Protestant Christianity in South Korea: The Dynamic Relationship of Church and State

A special issue of Religions (ISSN 2077-1444).

Deadline for manuscript submissions: closed (1 March 2024) | Viewed by 2805

Special Issue Editors


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Guest Editor
Department of Asian Studies, Faculty of Humanities, University of Latvia, Rīga, LV-1586, Latvia
Interests: Islamic civilisation; East Asian culture and spirituality; Korean Studies; history of science; German studies

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Guest Editor Assistant
Department of Asian Studies, University of Latvia, LV-1586 Rīga, Latvia
Interests: Korean studies; linguistics; East Asian culture and spirituality

Special Issue Information

Dear Colleagues,

This is a call for papers for the Special Issue of the journal Religions dedicated to the topic “Protestant Christianity in South Korea: The Dynamic Relationship of Church and State”. From the 19th century onward, Christianity, and especially Protestant Christianity, began to spread more and more rapidly in Korea. Paradoxically, from the point of view of fixed religious affiliation, Christianity (in the sense of all denominations) is now the largest religion practiced in modern South Korea, with great influence in state and non-state institutions. This paradoxical development is relevant from several aspects:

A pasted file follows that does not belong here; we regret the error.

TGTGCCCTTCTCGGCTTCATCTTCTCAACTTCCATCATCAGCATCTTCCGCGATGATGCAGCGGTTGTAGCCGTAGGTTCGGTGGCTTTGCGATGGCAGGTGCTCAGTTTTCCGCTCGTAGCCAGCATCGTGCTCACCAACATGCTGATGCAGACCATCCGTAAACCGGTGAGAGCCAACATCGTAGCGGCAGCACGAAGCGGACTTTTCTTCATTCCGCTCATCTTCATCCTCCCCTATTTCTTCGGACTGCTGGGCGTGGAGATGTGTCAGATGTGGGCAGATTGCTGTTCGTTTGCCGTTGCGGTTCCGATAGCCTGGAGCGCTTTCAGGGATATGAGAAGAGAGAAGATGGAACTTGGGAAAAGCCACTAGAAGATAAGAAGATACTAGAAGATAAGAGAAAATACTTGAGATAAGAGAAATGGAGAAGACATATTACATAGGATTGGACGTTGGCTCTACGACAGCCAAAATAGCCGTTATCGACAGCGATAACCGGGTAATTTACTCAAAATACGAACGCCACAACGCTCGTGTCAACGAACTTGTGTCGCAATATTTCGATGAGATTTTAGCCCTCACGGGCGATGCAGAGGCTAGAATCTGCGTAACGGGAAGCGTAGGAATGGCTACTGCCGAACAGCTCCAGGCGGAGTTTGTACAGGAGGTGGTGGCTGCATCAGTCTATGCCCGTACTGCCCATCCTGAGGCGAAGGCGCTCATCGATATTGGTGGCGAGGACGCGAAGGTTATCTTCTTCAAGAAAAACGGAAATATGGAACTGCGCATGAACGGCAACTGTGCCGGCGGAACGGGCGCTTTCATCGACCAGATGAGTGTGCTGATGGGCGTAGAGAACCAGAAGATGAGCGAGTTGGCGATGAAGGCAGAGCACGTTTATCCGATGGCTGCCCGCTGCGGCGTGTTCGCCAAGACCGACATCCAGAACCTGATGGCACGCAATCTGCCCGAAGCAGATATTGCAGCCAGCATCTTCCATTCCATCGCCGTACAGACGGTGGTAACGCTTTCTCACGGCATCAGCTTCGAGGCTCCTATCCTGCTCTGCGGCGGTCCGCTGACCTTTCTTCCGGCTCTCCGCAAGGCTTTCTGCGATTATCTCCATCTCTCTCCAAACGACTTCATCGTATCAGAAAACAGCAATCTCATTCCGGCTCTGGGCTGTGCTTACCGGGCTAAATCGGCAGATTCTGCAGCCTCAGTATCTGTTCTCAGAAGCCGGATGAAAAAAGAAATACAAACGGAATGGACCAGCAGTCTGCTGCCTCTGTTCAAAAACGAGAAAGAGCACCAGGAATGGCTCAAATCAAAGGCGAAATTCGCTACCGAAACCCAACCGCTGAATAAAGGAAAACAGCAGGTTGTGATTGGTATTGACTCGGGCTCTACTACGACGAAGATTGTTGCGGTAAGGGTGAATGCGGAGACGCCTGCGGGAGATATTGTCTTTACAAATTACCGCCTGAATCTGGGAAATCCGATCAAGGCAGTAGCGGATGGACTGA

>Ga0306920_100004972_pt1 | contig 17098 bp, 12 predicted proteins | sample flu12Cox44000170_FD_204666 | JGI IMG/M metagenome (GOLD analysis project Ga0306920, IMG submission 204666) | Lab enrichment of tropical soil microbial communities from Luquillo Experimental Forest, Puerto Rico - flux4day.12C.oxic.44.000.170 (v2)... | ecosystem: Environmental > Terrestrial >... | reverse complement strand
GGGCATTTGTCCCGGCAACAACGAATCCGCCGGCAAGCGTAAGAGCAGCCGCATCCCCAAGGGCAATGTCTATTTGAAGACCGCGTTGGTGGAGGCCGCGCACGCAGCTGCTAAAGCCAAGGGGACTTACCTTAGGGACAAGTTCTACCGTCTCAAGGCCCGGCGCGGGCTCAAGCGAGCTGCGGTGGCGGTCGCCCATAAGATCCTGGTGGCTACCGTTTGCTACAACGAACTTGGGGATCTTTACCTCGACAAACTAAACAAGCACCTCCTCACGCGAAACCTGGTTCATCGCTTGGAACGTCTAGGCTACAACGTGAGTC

1. cross-culturally (how a foreign religion forms a new identity construction and also contributes to the evolution of previous local identity concepts;
  2. socially (how Christianity changed and continues to influence South Korean society, which was traditionally oriented towards other authorities, and also influences state-organized reform processes and the legal sphere);
  3. in terms of education (let us remember the important role of Protestant Christianity in the establishment of South Korea’s modern-day educational system and its enormous influence on the creation of the elite in society, which dominates both in state institutions and in business and industrial conglomerates);
  4. in the organizational aspect of the extremely strong Protestant churches in South Korea and in church-congregation interaction, forming a peculiar “state within a state”;
  5. and in terms of mutual relations between society and the state, taking into account that Protestant Christianity in South Korea has contributed to the consolidation of both the official position of the state and the opposition initiated by the society.